Tips for slowing down ageing of teeth
Teeth are an ever changing entity and they can start to age early on. With time, your teeth will shift and you lose bone, which can lead to receding gums. Read here how to stop ageing of your teeth.
- Cut Down Wear and Tear : Your teeth are crazy strong. Still, they will wear down. All that chewing, grinding, and biting wears away the enamel – that hard, outer layer of your teeth. It also flattens the parts you use when you bite and chew. You can’t erase a lifetime of wear and tear, without having it restored by a dentist, but you can keep it from getting worse. Don’t chew ice or other hard foods. That can cause chips in your enamel and even broken teeth.
- Keep Your Gums Healthy: Bacteria, called plaque is always forming on your teeth. If you don’t remove it, it can cause soreness, swelling, and bleeding in your gums. It can even cause infections that hurt the bone underneath.
- Follow proper brushing instructions: Always use soft fine bristles toothbrush in vertical strokes on front and back teeth for at least 4-5 minutes using a non-abrasive toothpaste. Avoid using ash, woodsticks, tooth powder,coal, tobacco etc to clean your teeth.
- Don’t Let Your Mouth Dry Out: Saliva helps clean teeth and protects your mouth from decay. But as you get older, your mouth gets drier because of slowed down functioning of saliva making glands and your odds of tooth decay go up. Your medication could be to blame. Lots of drugs dry you out. To fight back, drink more water. Hold it in your mouth for a few seconds before you swallow. You can also suck on sugarless candy or chew sugarless gum. If you think drugs are the cause, talk to your doctor about changing them.
- Follow a nutritious balanced diet with antioxidants and do exercise: Healthy mouth can keep your whole body in overall well-functioning and good BMR. And vice versa is also true. Hence a healthy diet with lots of antioxidants, vitamins, minerals, calcium, iron etc and mild exercise can keep both your heart and teeth doing well to beat the age.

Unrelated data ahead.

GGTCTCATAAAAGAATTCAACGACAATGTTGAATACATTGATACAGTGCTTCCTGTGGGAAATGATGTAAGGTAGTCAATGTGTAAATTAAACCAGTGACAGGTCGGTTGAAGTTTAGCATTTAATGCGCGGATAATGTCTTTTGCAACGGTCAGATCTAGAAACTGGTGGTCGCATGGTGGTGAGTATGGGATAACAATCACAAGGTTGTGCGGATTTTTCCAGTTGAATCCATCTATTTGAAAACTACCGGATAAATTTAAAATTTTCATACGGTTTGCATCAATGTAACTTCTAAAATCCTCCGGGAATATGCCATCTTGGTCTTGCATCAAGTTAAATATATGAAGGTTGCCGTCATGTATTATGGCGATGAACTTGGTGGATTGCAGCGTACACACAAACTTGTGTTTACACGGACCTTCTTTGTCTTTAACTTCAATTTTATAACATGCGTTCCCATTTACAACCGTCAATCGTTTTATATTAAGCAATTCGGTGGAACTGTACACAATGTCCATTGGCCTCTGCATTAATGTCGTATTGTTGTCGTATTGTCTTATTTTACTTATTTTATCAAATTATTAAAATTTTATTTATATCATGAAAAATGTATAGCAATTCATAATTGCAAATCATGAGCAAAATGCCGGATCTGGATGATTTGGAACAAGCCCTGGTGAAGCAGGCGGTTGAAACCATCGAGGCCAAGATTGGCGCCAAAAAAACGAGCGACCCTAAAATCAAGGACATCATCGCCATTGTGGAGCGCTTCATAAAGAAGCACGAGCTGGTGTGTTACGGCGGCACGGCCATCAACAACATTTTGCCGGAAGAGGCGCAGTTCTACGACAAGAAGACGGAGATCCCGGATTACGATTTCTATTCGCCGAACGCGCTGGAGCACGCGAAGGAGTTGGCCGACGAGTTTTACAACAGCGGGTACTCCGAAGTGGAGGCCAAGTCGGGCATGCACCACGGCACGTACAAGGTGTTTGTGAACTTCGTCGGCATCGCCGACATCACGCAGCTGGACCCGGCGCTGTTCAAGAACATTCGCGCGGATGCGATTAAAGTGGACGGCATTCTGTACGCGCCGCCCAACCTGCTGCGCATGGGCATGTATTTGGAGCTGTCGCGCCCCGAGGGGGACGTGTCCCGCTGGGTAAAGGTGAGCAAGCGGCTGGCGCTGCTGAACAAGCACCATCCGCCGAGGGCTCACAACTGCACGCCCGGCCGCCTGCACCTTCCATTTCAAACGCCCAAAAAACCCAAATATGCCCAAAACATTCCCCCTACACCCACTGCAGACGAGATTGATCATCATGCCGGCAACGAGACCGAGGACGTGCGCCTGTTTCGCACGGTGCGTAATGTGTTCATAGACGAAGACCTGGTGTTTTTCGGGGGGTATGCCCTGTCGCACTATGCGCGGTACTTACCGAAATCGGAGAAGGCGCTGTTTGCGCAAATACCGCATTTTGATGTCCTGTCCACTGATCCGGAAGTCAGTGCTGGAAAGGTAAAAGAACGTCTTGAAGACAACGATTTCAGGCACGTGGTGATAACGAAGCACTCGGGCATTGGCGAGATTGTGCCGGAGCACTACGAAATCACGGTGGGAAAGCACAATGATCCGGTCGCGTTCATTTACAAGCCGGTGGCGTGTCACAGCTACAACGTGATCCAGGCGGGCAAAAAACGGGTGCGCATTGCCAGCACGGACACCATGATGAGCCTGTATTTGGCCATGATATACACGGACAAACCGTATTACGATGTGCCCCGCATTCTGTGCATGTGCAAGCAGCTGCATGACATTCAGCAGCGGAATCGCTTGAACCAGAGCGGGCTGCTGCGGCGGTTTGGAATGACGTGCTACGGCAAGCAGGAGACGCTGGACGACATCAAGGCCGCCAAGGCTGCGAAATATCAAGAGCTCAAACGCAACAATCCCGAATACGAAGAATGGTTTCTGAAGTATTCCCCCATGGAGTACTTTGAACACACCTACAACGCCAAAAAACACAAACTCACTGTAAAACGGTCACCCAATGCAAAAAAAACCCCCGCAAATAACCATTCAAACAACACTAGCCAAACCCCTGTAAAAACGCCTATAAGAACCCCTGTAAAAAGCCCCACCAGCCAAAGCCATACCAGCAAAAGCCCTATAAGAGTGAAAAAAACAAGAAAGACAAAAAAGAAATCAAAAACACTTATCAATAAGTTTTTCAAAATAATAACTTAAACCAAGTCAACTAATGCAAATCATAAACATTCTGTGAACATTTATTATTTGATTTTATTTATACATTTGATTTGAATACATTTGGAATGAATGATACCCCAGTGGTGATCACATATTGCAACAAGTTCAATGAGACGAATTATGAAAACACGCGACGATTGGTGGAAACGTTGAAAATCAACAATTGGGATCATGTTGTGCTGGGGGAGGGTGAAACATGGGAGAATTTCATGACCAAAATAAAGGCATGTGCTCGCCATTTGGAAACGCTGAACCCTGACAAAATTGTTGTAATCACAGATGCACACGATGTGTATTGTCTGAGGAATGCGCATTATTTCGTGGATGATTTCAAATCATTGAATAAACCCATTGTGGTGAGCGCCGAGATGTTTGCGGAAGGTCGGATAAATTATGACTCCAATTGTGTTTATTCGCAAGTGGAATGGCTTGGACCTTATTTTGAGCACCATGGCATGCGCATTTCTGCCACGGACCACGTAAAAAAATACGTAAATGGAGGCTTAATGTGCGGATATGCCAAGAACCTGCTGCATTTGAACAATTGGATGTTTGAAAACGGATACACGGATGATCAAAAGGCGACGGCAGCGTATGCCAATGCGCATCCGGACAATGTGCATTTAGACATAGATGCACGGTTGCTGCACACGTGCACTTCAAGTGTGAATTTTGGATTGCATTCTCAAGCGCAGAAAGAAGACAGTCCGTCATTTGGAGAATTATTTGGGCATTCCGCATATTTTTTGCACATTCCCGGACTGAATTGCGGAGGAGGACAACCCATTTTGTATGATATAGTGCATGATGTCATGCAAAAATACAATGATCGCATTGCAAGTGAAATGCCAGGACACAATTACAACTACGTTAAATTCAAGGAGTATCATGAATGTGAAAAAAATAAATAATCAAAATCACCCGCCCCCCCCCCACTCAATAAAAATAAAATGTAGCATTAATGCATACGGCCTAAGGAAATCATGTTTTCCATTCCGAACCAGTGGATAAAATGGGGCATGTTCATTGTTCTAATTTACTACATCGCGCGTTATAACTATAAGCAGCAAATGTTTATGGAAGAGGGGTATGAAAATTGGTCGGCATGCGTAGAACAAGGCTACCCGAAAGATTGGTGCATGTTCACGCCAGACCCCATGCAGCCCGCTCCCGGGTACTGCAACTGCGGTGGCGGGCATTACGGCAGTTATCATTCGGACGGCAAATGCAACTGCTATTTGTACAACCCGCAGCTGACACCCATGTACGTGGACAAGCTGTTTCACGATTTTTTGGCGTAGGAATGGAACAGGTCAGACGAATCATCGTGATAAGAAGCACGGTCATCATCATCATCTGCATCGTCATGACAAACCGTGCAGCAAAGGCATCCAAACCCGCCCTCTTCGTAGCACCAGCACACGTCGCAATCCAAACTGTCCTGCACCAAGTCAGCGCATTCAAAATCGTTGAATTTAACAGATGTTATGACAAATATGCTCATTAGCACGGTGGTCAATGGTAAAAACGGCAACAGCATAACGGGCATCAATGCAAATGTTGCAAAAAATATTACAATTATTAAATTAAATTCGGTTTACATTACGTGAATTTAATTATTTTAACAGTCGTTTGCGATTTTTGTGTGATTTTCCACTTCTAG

- Be Kind to Sensitive Teeth: Worn enamel, gum problems, and tooth decay can all make your teeth more sensitive. It can hurt when you drink something too hot or cold or even when you brush your teeth a little too hard.
- If you have sensitive teeth: the ask your dentist to recommend a toothpaste or in-office treatment that will make you more comfortable.
- Look Out for Acid: Fizzy drinks and citrus fruits and juices all contain acid. Sugary and starchy foods cause your mouth to make acid. Both of these wear away the enamel on the teeth. Don’t swish these drinks around in mouth take milk or cheese later to “cancel out” the acid. Eat sugary and starchy foods with your main meals, not as snacks. That’s when your mouth makes the most saliva to help wash acid away.
- Look out for symptoms of GERD: if you have repeated complaints of stomach acidity and regurgitation of acid or food back into mouth you must see a medical physician/gastroenterologist because acid reflux can be one of the causes of erosion of teeth.
Preserving What You Have
- Brush effectively in vertical strokes on front and back teeth twice daily. Powered toothbrushes are good for old people to give them a better control.
- Practice good personal oral hygiene. That means brushing for two minutes after every meal and flossing and rinsing twice a day.
- Talk to your dentist about your specific problems to find the right product for you. There are toothpastes that lighten, toothpastes for sensitive teeth, toothpastes for heavy stainers and more.
- Consider increasing your number of professional in-office cleanings to twice or three times a year. As gums recede, there’s a larger area where food particles can get stuck. In turn, more plaque forms and the rate of decay can increase.
- If you have restorations like fillings, veneers or crowns, have them checked periodically. They can last longer only when proper care is given.
- Get a night guard fitted if you feel you clench or bite your teeth in sleep. Anyone who has too much constant stress in their lives (and who doesn’t?) will tend to clench or grind their teeth in their sleep.